Beyond Recovery: Towards 2030
Beyond Recovery: Towards 2030
Our Evolving Response
Iran is one of the developing countries most impacted by the COVID-19 pandemic. Within 15 days of the first recorded case, confirmed COVID-19 cases had already been identified in all 31 provinces. The country’s health system is under pressure because of the economic sanctions and the COVID-19 pandemic outbreak has exacerbated the situation. Through the increase in the capacity for local production of PPEs as well as support from 30 countries and international organizations including the UN, Iran is implementing measures to control the number of casualties and fight the pandemic. However, the impact has gone beyond the public health and humanitarian domains and has become a threat to human development and progress towards the Sustainable Development Goals (SDGs).
Working at the heart of the United Nations family and in close coordination with the World Health Organization (WHO) UNDP responded to the COVID19 pandemic by supporting the UN Preparedness and Response Plan (CPRP) on the procurement of Personal Protective Equipment (PPEs) and also supporting advocacy using WHO guidelines and messaging. UNDP also assumed the internal lead (COVID-19 Coordinator) providing support to the entire UN team on operational issues. UNDP is working hand-in-hand with the UN Country Team and with our sister development entities in the Pro-Health coordination group (WHO, UNICEF, UNAIDS, UNFPA) by supporting an integrated UN response to COVID-19.
Health system support: UNDP is supporting Iran to strengthen their health systems in the face of COVID-19 and pre-COVID, including procuring urgently needed health and medical supplies, strengthening health infrastructure, managing health waste, and ensuring salary payments to health workers. UNDP is working with the Municipality of Tehran on COVID-19 waste management and protocols.
Socio-Economic Response and Recovery: UNDP from the first weeks in February 2019 already started working to understand and map the social, economic and political impacts of the crisis, identifying ways to mitigate them with sustainable, resilient and rights-based solutions preparing for an early-recovery. UNDP has produced with the UN Resident Coordinator Office a country-specific assessment of the COVID-19 economic impact, policy options to contain it, and approaches to protect the most vulnerable.
Working with the UN: A COVID-19 Integrated Approach – We are building on new ways of working in crisis contexts, including leading UN’s work to promote greater collaboration between humanitarian, development actors. We proposed improved programme measures for combined social protection and employment generation to pave the way for longer-term sustainable recovery; going for scale through smarter targeting, being gender sensitive and adopting digital age technologies. UNDP led the development of a UN Socio-Economic Recovery Programme offer in coordination with UNICEF, a bold and ambitions plan that focuses on building back better with impact and scale, so that we can as a UN team make a difference.
UNDP's Offer 2.0
Health crisis support and systems strengthening: UNDP is supporting the Ministry of Health (MOH) by undertaking emergency international procurement of PPEs and medicines. UNDP is also supporting the procurement of medicine to combat non-communicable diseases to help ease the existing pressures on the health system.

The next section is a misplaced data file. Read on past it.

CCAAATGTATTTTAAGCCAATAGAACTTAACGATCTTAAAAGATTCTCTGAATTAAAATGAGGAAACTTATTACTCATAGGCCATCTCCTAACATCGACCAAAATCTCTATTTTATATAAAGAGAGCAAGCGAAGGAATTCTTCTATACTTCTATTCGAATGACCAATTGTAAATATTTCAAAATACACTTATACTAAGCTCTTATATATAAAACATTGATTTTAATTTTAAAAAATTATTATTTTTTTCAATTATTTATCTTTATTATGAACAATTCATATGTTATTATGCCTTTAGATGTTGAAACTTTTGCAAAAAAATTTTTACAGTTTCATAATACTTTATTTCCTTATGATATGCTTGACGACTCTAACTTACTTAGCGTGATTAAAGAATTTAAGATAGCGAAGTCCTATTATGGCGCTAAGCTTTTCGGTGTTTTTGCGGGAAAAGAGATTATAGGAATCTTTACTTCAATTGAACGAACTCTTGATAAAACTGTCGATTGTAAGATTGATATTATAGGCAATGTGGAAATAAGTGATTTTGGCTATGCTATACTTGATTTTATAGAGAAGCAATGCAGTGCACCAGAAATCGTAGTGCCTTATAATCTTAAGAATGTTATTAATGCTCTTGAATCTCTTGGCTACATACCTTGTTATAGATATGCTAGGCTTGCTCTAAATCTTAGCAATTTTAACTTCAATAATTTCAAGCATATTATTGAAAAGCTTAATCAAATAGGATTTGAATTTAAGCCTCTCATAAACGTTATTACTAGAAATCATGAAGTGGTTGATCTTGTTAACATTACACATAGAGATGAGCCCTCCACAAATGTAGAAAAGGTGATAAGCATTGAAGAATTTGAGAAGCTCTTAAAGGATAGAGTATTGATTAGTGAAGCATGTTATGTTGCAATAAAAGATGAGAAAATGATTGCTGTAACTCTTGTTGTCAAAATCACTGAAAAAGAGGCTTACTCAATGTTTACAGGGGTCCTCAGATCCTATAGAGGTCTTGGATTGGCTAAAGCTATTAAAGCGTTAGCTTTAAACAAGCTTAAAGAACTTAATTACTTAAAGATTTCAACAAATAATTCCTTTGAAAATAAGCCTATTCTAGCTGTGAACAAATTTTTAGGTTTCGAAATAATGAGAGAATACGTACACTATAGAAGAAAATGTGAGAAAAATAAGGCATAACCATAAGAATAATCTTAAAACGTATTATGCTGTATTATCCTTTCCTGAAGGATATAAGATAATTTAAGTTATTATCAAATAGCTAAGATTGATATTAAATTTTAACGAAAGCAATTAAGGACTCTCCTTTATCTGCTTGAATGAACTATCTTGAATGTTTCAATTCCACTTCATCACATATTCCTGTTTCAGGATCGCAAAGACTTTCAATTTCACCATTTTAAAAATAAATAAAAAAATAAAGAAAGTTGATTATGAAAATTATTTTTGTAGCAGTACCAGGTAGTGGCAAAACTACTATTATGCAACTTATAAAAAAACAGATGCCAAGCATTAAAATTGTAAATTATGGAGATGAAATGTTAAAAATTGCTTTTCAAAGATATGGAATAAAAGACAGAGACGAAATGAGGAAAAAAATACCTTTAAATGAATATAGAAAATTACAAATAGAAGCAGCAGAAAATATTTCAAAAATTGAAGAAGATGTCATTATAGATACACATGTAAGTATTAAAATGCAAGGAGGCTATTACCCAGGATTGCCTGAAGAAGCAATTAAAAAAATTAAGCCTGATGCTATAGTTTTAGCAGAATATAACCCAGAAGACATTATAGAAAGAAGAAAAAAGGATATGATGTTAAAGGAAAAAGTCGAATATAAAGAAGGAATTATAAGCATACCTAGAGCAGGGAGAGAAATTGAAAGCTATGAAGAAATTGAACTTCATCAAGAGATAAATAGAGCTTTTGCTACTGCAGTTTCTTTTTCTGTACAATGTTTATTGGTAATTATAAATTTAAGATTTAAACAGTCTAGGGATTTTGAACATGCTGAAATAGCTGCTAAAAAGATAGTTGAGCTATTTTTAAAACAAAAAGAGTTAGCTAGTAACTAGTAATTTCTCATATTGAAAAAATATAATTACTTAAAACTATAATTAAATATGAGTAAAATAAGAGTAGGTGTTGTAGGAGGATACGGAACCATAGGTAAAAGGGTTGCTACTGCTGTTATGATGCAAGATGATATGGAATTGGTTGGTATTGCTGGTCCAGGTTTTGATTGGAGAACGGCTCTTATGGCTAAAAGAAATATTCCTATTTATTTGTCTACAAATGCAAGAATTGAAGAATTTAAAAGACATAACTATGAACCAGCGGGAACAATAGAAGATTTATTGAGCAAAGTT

UNDP is leveraging its longstanding partnership with the WHO, and as the Principal Recipient for the Global Fund to fight AIDS, Tuberculosis and Malaria (GF) and UNAIDS to assist the health response working with the Center for Disease Control and Prevention and other organizations.
UNDP is working with the Municipality of Tehran on a new COVID-19 waste management standards and protocols.
UNDP has launched an early recovery programme based bottom up approaches for planning, priority setting and integration in the areas agreed (deprived areas). Addressing gender gaps while ensuring continuity of services to support women’s empowerment.
UNDP as part of the UN Recovery is supporting the government to create fiscal space (SMART indicators), and to develop inclusive, green economic recovery strategies.
Strengthening social capital – leveraging a social mobilization and micro-credit scheme, upscaling a successful proven concept, with low overhead costs of circa $1,000 per enterprise established, and quick one to one-half year turnaround, the initiative supports the Government intention to achieve over one million jobs in rural areas – including accompanying required changes in planning frameworks and funding allocations. The basic mechanisms of the best practice “social mobilisation and micro-credit” technique are in place nationally and to an extent institutionalized, with over 300,000 persons already affected (including establishment of a network of development facilitators) – thereby enabling ease of inception, implementation and results. The programme will enable up to 50,000 vulnerable households in receiving support and in parallel the creation of 50,000 jobs and enterprise possibilities. This low overhead cost approach will require a total of $50 million for the purpose encompassing the $9 million for up-scaled social protection – supported through additional UN programme funding and with joint Government and UN effort.